Year of Award


Document Type


Degree Type

Master of Arts (MA)

Degree Name


Department or School/College


Committee Chair

Kimber Haddix McKay

Commitee Members

G.G. Weix, Ranjan Shrestha


Violence, Agency, Nepal, Social suffering


University of Montana

Subject Categories

Social and Cultural Anthropology


In 2015, Nepal was struck by two catastrophes. First, on April 25, a 7.8 magnitude earthquake, followed by hundreds of aftershocks, struck in Gorkha. Then, in September, a blockade was formed that prevented goods from passing through trade checkpoints between India and Nepal. Both of these events highlight social suffering, a form of suffering that refers to the systems of oppression, unequal distribution of resources, and broad social structures that serve to keep certain people impoverished and subjugate. The earthquake caused the most damage to vulnerable people, people already suffering the effects of structural violence. The blockade was created by Madhesis, an ethnic group in southern Nepal, as a means of protesting unfairness in the new constitution, namely unfair citizenship rules and unfair federal state lines. However, despite these hardships, Nepalis have demonstrated significant resilience. Many Nepalis created their own aid agencies and relief missions to help their countrymen. The blockade itself was a show of agency. These events have garnered Nepal significant international attention, leading many tourists to the country. Volunteer tourists went to make a difference, while disaster tourists went to take a look at the destruction. This thesis examines the earthquakes, blockade, and tourism through the lens of social suffering, showing that despite the numerous catastrophes and setbacks, Nepalis have maintained their agency, refusing to let the violence and vulnerability determine their futures.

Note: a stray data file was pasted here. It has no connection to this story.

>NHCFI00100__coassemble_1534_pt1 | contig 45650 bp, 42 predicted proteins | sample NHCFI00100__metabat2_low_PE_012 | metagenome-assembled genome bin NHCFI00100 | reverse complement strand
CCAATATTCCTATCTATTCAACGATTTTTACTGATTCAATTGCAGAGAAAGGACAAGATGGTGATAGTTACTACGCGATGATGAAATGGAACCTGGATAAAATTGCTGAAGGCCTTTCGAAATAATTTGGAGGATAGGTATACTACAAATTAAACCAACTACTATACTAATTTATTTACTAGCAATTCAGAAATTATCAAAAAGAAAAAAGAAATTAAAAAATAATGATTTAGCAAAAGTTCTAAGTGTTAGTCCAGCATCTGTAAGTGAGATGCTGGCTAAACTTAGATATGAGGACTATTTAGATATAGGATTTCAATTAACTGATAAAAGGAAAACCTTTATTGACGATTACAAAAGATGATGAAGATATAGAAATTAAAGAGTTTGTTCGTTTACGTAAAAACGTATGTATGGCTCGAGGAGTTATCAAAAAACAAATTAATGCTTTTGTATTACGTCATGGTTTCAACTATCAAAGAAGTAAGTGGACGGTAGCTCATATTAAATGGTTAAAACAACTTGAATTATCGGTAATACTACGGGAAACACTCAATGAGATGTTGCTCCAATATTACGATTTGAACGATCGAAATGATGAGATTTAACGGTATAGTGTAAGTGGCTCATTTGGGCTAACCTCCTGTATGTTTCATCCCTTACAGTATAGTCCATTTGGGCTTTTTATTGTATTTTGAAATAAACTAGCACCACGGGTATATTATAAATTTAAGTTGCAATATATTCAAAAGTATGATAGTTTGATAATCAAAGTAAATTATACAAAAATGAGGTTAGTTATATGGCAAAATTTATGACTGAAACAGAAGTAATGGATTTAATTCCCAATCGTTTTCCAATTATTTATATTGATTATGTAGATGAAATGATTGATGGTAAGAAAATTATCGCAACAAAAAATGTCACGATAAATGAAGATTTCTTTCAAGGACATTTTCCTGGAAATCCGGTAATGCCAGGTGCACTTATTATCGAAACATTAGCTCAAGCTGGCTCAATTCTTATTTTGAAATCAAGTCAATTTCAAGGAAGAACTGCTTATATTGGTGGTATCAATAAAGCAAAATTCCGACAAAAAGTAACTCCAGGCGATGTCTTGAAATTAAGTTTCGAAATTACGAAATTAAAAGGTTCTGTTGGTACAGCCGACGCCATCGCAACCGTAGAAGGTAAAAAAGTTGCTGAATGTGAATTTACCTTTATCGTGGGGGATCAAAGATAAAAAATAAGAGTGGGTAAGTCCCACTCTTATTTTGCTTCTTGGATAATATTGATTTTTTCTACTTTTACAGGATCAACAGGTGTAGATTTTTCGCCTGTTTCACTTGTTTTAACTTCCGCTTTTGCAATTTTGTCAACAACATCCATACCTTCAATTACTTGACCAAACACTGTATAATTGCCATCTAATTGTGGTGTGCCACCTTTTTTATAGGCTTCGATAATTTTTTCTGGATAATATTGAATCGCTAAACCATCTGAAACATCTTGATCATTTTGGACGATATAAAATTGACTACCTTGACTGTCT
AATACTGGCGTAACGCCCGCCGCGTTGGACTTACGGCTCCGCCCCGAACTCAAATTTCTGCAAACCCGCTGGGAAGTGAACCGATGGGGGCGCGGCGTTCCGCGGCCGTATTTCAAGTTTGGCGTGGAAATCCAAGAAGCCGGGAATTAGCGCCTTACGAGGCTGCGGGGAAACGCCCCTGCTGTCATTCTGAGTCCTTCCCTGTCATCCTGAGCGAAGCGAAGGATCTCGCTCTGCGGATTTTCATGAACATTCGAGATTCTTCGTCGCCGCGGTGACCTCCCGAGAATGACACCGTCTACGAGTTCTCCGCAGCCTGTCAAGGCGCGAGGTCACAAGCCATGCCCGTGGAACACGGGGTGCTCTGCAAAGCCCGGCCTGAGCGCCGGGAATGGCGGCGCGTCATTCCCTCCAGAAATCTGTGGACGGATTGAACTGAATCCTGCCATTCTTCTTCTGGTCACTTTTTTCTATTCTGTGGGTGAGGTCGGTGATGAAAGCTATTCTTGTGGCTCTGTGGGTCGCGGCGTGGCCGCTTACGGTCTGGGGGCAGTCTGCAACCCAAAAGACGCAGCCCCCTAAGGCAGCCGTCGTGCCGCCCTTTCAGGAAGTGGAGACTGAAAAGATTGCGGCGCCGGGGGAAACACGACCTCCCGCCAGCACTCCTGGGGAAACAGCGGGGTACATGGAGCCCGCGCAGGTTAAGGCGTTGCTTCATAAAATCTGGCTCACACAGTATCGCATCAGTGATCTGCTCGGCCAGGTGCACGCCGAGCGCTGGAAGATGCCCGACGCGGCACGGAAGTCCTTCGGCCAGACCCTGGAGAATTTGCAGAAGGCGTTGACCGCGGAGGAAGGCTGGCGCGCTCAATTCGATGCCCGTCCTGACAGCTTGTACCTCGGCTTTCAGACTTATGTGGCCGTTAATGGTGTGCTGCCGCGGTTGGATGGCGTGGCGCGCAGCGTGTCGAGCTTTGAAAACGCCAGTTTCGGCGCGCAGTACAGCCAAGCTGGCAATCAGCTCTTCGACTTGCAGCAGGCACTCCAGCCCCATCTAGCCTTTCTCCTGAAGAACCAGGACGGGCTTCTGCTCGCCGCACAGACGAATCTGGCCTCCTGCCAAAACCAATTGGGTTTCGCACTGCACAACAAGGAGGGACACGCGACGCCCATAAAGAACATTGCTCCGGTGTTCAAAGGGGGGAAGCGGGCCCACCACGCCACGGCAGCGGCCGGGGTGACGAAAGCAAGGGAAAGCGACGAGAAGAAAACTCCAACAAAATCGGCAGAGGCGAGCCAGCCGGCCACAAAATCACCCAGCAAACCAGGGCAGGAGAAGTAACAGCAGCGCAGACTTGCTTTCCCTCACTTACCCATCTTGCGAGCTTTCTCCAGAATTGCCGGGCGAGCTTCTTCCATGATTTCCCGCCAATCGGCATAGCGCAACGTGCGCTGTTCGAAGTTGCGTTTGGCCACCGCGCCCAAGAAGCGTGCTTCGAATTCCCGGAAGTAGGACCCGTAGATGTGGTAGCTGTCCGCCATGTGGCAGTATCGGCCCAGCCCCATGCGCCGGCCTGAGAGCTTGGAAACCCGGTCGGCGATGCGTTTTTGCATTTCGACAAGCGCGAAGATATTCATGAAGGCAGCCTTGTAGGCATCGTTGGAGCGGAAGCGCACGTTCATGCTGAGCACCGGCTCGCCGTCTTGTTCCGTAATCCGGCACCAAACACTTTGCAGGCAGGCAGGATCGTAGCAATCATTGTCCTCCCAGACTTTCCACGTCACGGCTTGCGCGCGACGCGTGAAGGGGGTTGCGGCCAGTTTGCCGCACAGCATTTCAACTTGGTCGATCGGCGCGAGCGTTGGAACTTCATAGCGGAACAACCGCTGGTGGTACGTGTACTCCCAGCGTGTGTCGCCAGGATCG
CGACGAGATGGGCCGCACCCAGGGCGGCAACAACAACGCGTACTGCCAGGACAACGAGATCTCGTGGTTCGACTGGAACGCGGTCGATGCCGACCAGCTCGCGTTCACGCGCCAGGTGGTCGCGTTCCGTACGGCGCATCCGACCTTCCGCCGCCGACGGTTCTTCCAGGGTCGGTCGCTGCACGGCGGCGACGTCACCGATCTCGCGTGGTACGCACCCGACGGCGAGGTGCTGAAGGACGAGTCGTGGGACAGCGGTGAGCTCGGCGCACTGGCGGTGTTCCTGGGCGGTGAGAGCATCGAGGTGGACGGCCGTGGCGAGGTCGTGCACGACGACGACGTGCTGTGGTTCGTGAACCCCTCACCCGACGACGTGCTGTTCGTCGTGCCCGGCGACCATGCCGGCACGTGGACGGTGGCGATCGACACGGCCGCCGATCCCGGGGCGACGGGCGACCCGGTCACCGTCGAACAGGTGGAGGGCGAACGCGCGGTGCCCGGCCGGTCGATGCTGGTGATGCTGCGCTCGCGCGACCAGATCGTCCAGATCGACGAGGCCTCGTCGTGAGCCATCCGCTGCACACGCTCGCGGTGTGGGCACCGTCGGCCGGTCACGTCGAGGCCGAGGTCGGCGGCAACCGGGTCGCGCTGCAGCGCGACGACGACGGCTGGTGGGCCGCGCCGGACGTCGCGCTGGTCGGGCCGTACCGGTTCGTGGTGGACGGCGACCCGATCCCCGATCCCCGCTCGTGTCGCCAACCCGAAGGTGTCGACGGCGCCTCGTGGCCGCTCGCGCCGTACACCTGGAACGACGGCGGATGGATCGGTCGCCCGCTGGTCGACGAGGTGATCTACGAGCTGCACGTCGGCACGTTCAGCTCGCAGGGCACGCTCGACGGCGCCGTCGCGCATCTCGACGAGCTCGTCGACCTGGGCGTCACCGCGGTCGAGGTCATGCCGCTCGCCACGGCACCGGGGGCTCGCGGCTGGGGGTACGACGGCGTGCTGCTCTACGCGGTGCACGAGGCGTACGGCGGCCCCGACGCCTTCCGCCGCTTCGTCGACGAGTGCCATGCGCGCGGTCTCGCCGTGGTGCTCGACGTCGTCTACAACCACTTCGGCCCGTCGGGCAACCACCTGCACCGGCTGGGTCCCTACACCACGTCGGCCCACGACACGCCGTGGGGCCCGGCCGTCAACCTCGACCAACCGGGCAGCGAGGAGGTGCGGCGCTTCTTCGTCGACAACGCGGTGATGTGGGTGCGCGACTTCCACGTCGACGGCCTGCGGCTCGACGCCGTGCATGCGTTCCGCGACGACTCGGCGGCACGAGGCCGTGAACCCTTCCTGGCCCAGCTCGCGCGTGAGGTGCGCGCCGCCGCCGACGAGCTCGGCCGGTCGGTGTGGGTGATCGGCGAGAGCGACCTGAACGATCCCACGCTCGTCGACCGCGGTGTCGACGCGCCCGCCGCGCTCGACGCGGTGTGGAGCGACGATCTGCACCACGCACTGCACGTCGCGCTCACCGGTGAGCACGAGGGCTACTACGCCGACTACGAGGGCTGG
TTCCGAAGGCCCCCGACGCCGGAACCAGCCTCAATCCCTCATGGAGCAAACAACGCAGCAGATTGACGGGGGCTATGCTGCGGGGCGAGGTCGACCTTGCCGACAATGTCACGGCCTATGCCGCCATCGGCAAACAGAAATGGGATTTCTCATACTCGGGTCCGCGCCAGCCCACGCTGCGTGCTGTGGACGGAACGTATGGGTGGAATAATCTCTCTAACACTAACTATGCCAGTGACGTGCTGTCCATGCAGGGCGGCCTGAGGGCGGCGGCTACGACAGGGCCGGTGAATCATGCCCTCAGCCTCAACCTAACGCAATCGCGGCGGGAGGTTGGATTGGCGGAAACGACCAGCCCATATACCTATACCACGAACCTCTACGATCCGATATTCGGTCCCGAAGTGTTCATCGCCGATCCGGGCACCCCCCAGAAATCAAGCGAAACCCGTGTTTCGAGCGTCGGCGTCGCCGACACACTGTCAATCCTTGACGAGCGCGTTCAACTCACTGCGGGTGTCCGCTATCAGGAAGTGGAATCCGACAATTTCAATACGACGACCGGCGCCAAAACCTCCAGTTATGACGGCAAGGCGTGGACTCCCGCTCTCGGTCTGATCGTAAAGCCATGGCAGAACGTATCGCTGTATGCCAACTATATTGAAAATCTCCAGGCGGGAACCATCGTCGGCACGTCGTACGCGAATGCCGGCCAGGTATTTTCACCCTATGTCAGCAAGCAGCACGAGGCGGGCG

© Copyright 2017 Kassandra D. Viers